userAccountControl - 514 / 512  This another optional LDAP attribute.  Trust me and initially set the value of this field to 514 for user accounts.  While you could try other values such as 512, you may find that your import fails. My strategy is to create disabled accounts (514), then enable them later with a VBScript (512). 
(See here for VBScript)
If you want to know more about userAccountControl values see here

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The CSVDE -i -k Bulk Import Command

Experimenting with CSVDE reminds me of Edison inventing the light bulb.  Legend has it that Edison produced thousands of failure before he created a working bulb.  My test folder is usually littered with half a dozen spreadsheets in various stages of development.  A bulk import with CSVDE is unlikely to work perfectly first time, don't be afraid to go back and try again.Excel LDAP CSVDE Save as Type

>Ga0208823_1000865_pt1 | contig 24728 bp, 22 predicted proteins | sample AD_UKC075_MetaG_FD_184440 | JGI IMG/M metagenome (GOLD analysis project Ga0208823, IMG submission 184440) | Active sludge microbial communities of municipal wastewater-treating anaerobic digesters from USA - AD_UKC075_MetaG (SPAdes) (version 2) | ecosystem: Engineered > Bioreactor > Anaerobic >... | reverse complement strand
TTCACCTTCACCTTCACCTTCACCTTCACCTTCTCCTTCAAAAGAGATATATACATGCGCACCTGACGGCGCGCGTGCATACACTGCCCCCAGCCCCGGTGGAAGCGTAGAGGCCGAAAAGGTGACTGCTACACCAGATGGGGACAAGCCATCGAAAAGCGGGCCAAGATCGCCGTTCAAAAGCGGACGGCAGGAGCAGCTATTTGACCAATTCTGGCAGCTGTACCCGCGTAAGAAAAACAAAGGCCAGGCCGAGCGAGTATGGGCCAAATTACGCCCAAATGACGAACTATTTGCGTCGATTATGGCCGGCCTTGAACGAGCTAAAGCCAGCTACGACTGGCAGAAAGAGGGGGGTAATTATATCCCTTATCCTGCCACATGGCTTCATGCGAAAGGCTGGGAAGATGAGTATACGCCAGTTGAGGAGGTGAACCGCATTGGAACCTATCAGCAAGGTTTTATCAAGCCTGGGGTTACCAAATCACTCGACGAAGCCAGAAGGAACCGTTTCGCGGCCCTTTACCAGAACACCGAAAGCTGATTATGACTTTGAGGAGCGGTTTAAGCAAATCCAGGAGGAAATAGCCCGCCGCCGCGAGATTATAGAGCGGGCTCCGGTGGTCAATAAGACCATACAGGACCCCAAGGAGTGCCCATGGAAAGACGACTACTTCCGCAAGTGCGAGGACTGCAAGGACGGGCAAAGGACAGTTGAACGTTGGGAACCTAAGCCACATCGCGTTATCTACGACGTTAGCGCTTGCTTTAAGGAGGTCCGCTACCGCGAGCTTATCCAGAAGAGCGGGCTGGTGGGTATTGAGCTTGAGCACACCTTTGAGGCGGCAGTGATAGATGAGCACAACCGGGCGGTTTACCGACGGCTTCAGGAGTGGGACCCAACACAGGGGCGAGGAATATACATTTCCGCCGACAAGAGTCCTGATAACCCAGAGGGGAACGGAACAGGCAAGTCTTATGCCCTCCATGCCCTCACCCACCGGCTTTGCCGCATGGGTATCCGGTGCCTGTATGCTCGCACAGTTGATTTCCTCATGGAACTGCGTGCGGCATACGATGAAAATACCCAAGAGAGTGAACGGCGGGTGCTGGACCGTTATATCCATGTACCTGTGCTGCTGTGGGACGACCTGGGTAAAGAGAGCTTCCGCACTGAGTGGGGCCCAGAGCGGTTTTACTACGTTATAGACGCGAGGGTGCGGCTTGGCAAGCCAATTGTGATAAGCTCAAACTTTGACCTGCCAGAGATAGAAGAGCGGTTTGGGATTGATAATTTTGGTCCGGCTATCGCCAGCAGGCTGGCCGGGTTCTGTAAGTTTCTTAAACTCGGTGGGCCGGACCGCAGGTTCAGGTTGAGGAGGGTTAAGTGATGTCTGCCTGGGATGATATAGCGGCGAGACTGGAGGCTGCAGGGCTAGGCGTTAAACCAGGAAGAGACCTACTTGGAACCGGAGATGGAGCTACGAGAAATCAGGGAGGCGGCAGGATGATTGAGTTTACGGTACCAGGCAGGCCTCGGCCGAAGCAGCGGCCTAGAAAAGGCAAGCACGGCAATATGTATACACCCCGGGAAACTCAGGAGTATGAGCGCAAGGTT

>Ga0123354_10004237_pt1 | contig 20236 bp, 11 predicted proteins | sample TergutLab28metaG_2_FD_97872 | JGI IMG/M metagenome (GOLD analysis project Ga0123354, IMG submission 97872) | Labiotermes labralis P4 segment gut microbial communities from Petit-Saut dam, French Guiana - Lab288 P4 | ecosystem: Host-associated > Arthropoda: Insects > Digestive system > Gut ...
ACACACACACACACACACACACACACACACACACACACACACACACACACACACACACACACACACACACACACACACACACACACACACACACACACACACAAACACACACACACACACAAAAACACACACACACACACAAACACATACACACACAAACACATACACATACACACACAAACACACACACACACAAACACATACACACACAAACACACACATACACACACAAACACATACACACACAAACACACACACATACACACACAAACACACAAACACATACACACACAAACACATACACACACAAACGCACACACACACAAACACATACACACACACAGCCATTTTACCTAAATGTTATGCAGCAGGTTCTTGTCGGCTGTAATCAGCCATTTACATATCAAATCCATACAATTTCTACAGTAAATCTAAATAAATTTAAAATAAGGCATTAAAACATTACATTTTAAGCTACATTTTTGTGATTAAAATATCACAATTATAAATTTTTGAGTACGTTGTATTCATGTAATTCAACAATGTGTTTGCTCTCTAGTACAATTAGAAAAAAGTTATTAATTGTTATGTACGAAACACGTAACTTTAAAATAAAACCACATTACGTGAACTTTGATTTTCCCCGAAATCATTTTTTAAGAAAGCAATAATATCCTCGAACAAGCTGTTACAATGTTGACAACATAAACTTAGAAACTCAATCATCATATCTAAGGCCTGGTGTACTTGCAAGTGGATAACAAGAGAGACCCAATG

Tip, Warning:  When you save your file as a .csv, Excel destroys all those formula that you spent hours creating.  What can you do?   I advise is creating an additional .xls or xlt file as these formats preserve your valuable formulae.  Specifically, Save as type: Template or Excel Workbook.

Now that your Newportx.csv file contains those carefully crafted LDAP properties, it is time to import.  Open the CMD prompt, navigate to the folder where you saved your .csv file.

Type this command:  CSVDE -i -f Newport9.csv